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Even in the Wake of Suicide Blast, 'They Didn't Want to Go Back Home'

Though performing this duty meant standing amid flecks of the flesh of the last officer who had the job, there were volunteers. In stepping forward to do the first round of pat-downs themselves, local residents explained that they could raise the alert if another suspicious stranger approached.

"The police might not be able to recognize residents; we know them better," said Zaid Abdulhamid, an electronics merchant. He was stationed at the head of an alley blocked by the trunk of a date palm, the all-purpose roadblock in Iraq. The Arabic words spray-painted on the surrounding walls read: "No to America. No to occupation" and "Death to anyone who hates Iraq."

_____More on Elections_____
Photo Gallery: The end of Iraq's Election Day brought indications of strong turnout, but also reports of at least 30 people killed.
Live, 11 a.m. ET: Pulitzer Prize-winning Washington Post foreign correspondent Anthony Shadid will discuss the elections and the latest news from Iraq.
Transcript: The Post's Jackie Spinner discussed the scene in Irbil, where elation at electing a new Kurdish parliament has Kurds partying in the streets.
Graphic: Voting Sites Attacked
Primer: Iraqi Elections Explained

"We want to protect ourselves," Abdulhamid said.

And so, after about an hour, voting resumed.

Najila Amin, a housewife who felt the massive blast in her home, made her way to the scene of the crime.

"We're used to explosions," she said. "It's normal."

What surprised her, Amin said, was the steady stream of people walking past her window toward the school. Twenty people were in the street at any moment, stepping carefully in places the street cleaners had missed.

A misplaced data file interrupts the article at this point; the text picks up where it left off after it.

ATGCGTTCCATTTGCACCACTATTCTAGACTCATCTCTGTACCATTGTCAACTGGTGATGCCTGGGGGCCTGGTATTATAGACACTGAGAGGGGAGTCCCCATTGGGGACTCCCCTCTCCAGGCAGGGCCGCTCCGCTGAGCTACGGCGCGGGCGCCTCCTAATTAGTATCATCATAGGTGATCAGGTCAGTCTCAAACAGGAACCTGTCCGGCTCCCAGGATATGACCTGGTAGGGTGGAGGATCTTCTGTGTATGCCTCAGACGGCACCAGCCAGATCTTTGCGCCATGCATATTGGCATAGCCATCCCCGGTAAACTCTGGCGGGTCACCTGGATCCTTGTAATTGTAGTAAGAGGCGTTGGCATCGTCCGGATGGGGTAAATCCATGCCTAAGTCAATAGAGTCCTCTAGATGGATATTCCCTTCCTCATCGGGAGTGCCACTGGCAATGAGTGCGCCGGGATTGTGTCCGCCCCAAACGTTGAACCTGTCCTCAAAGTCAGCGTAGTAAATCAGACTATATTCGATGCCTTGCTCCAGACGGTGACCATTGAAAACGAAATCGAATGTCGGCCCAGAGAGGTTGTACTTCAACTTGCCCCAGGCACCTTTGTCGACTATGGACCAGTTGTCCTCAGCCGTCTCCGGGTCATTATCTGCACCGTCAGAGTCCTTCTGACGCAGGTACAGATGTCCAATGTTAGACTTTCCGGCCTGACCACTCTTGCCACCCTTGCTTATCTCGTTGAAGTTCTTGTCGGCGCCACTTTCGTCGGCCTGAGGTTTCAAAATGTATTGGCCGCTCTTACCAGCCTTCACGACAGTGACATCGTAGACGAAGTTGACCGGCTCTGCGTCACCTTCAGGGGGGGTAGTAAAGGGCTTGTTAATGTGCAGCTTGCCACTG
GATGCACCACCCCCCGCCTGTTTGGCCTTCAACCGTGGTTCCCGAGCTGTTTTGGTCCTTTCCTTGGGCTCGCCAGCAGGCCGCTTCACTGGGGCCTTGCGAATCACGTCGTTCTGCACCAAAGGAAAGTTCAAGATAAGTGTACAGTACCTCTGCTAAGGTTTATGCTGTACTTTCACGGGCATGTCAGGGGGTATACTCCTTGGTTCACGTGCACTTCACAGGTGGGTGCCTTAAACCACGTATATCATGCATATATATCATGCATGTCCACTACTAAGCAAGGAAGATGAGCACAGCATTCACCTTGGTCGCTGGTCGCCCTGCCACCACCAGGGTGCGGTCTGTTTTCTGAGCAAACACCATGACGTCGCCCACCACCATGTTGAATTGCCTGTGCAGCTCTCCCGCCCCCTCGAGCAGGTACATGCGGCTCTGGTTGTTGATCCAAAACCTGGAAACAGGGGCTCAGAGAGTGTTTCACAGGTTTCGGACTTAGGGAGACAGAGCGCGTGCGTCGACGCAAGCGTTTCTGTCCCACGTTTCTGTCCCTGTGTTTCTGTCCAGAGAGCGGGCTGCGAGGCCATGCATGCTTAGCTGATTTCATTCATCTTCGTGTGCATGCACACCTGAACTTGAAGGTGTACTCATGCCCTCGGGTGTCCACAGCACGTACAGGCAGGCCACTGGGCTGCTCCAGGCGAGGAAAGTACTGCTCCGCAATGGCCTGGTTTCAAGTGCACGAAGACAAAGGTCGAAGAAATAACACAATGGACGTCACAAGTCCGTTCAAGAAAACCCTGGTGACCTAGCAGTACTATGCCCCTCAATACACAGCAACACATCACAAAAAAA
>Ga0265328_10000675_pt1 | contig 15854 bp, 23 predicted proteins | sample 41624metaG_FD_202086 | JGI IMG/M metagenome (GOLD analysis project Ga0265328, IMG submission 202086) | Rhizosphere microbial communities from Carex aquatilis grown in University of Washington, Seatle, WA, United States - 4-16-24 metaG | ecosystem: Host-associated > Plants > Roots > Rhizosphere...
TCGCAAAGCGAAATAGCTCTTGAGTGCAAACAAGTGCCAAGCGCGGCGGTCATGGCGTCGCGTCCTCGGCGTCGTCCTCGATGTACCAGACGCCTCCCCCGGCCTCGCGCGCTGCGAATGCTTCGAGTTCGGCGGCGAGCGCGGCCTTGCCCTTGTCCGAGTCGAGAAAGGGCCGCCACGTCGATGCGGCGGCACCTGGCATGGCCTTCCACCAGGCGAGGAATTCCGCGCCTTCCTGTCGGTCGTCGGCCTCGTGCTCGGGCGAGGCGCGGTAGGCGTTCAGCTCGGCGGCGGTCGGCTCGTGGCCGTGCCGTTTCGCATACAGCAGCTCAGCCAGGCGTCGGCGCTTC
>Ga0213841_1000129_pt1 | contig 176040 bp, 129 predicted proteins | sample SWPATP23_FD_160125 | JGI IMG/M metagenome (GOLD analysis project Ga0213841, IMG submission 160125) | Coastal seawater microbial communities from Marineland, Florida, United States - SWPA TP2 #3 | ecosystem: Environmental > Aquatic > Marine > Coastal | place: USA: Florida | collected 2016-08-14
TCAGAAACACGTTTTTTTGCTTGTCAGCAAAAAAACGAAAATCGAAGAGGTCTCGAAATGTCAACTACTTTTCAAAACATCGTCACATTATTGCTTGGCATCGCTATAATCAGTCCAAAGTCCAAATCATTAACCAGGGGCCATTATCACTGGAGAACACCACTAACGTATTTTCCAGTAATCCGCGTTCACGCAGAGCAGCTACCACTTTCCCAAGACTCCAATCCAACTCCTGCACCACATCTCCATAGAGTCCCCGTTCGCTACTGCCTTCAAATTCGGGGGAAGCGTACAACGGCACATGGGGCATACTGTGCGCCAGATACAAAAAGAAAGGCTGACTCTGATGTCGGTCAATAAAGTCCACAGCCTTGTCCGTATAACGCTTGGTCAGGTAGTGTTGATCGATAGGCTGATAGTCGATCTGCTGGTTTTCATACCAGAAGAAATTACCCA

"I didn't expect such numbers," said Amin, 50, who fastened her head scarf so it showed no hair. "It makes me feel people want to protect themselves and have a government that can protect us."

Her companion on the walk to the polls, Taiyma Jamal, 26, said the turnout represented a vote against the insurgency. "People want to be free," she said.

Nawar Khadim Ahmed had gone home after seeing the man explode as he raised his arms. By 3 p.m., he was back to vote, carrying his 2-year-old daughter, Noor.

"We have to bury this chaos now and form a government," he said. "This is the time that we make a stand."

Ahmed, an auto mechanic, said he cast his vote in support of Ayad Allawi, the interim prime minister.

"Power," Ahmed said, when asked the reason.

"Don't you want education?" asked Sabah Abdullah Rahman, a retired fighter pilot standing nearby.

"We want power and education," Ahmed said. "He's an educated man."

Rahman nodded. "The Iraqis believe Allawi is a realistic, strong man," he said.

The American troops left after a couple of hours, handing off security to an Iraqi National Guard major and at least a dozen Iraqi police officers, most of them in street clothes.

"This doesn't stop the process," said Sgt. Tahsin Hassan, carrying a pistol in his belt and wearing a look of deep fatigue. The vest bomber had been Hassan's third close call. He had survived a car bombing in the "triangle of death" south of Baghdad that killed two policemen and a roadside bombing that killed two civilians right here in Zayuna.

As he spoke, shots from an assault rifle sounded not a block away. The sentries looked around, but no one on the street so much as flinched, not even a child of 4 clutching his father's hand on the way to the polls.

"We've had enough of this situation," Hassan said. "It becomes normal to us.

"We hear after the elections the situation will stabilize. People want stability."


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